Soon it will be New Year’s Eve and we have planned to celebrate with grilled Lobster together with Håkan and Mirja at Flying Penguin. Preferably out on the Tobago Cays at Romeo’s Beach BBQ on Petit Bateau.
It is about 7 nautical miles to Tobago Cays from Petit Saint Vincent and it takes us just over an hour to sail here. There are quite a few other sailboats here when we come here, but there are still some vacant buoys and we moor in one that is close to the sand cape at Baradal. It feels great to come here again, have such fond memories since last season.
Tobago Cays is part of a nature reserve and you have to pay a visit fee that is 10 ECD (approx. 30 SEK) per person and day, and 40 ECD (120 SEK) per day for the buoy. So almost every day we get visits from supervisors from Union Island who visit the boats and charge. There are several so-called ”boat boys” and they visit the visitors several times every day and ask if you want to buy fish, bread, fruit, vegetables, drinks, or take care of your garbage. We usually buy fish (red snapper max 1 kg, tuna or Mahi-Mahi), vegetables or fruit if it looks good, at some point we have left our rubbish to them. As it is uncertain what they do with the rubbish, we now usually keep it on board and throw it ourselves when we get to a place with garbage cans.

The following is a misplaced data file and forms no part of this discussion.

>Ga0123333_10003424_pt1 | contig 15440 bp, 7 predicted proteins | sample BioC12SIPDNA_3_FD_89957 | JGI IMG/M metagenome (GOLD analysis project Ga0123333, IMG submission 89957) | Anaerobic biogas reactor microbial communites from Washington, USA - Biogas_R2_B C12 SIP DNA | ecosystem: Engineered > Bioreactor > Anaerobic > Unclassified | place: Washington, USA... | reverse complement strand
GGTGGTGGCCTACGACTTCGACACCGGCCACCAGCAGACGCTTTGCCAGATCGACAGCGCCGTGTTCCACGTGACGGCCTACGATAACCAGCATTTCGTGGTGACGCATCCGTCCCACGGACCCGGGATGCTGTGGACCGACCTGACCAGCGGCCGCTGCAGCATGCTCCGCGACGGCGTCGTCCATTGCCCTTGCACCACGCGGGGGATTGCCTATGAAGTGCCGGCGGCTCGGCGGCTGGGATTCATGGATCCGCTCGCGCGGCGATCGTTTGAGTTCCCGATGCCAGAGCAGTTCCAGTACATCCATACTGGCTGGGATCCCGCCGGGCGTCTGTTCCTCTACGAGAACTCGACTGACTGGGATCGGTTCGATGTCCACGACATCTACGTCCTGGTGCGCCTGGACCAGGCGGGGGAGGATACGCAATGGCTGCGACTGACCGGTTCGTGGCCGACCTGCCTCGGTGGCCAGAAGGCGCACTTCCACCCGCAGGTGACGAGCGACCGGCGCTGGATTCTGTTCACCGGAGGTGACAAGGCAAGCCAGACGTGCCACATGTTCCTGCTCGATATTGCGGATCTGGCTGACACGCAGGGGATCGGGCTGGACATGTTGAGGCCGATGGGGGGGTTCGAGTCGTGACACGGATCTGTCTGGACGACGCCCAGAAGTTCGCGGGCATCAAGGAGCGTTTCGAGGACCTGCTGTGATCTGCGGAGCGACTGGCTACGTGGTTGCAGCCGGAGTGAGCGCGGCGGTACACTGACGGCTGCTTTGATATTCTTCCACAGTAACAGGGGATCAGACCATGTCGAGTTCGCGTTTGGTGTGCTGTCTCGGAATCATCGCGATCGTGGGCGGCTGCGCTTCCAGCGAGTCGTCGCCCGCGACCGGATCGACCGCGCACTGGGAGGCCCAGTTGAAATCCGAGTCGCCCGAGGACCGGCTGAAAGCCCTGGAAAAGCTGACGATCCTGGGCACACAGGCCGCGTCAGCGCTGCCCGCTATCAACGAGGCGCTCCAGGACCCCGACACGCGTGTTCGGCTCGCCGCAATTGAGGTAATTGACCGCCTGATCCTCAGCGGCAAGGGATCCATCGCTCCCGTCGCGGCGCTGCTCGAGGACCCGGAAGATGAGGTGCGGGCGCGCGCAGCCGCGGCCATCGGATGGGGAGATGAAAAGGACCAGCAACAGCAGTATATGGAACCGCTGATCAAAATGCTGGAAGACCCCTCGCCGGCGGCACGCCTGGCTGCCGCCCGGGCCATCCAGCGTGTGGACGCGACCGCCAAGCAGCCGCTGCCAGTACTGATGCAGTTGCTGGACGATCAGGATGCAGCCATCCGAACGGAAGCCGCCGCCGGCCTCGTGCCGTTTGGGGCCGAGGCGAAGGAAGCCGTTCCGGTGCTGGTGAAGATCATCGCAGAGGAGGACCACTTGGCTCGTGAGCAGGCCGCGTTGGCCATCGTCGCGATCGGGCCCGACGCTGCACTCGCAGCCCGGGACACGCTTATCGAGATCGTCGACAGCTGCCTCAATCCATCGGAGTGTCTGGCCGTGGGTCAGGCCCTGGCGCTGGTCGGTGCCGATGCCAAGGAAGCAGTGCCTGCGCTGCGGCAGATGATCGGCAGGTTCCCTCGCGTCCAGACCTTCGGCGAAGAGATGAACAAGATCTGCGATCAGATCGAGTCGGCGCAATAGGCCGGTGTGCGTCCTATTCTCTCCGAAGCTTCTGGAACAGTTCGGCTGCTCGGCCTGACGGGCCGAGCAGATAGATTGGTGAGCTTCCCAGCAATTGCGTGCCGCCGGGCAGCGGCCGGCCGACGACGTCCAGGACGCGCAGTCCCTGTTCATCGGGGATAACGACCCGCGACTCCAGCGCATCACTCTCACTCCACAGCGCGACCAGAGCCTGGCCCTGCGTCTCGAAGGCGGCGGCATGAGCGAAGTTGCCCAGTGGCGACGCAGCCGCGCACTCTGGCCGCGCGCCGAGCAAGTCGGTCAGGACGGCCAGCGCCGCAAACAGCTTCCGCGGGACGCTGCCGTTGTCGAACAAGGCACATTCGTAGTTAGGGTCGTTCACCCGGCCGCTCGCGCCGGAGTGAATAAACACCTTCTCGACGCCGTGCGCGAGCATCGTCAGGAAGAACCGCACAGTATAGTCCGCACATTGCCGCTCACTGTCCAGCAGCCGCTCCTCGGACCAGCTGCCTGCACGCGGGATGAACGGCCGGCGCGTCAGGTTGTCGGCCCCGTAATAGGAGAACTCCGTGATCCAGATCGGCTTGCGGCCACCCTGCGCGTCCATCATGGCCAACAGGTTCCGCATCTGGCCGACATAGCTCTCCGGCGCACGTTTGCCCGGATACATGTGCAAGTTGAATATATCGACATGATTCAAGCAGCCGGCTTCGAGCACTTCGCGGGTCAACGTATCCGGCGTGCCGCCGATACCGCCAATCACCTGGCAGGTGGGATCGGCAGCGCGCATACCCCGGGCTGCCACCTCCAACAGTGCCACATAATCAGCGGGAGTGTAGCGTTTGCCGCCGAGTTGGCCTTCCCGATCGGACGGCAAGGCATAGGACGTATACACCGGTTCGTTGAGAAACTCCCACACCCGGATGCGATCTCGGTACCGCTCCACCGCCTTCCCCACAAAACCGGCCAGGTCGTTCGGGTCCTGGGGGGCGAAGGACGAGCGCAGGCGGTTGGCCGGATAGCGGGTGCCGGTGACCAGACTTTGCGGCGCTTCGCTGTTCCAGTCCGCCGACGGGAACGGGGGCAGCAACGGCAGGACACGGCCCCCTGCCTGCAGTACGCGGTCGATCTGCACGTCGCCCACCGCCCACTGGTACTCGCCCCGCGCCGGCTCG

There are several large luxury yachts anchored here and in addition to being visible, they have a lot of bath toys with them and some have so much that it takes a transport ship that has all the stuff. They also like to set up beach pavilions and sunbeds on the few sandy beaches found here.
There is very nice snorkeling here, but for the water to be clear, there must not be too much swell. It causes the water to move several meters down from the surface and causes the bottom sediment to cloud the view. When we were here this time, the visibility was very good. I’m no expert on reefs, but the reefs here look pretty lifeless in most places with a lot of coral that is gray (looks like petrified branches). In some places, there is a lot of fish and above all, there are so many different kinds of fish and plants that live on the reef.
One evening we take the dinghies to the eastern shore of Petit Bateau and go up to the top to watch the sun go down. The mosquitoes here are often active at dusk and they can spread dengue fever, so tonight we use the mosquito repellent we have with us. As usual, it will be a nice evening with a nice view of the anchorage. Once the sun has set, it will soon be dark and we will soon break up to climb down to the beach and the dinghies before it is pitch black.
Before the New Year’s weekend, easterly winds with gale-force are on their way, which means that it will be very windy out here on the Tobago Cays. On New Year’s Eve morning, it is already blowing around 25 knots and the waves break heavily out on the reef and the boat pulls hard in the buoy. We decide we can not stay and instead we sail into Saline Bay on Mayreau which is a few nautical miles west. More about that in the next post.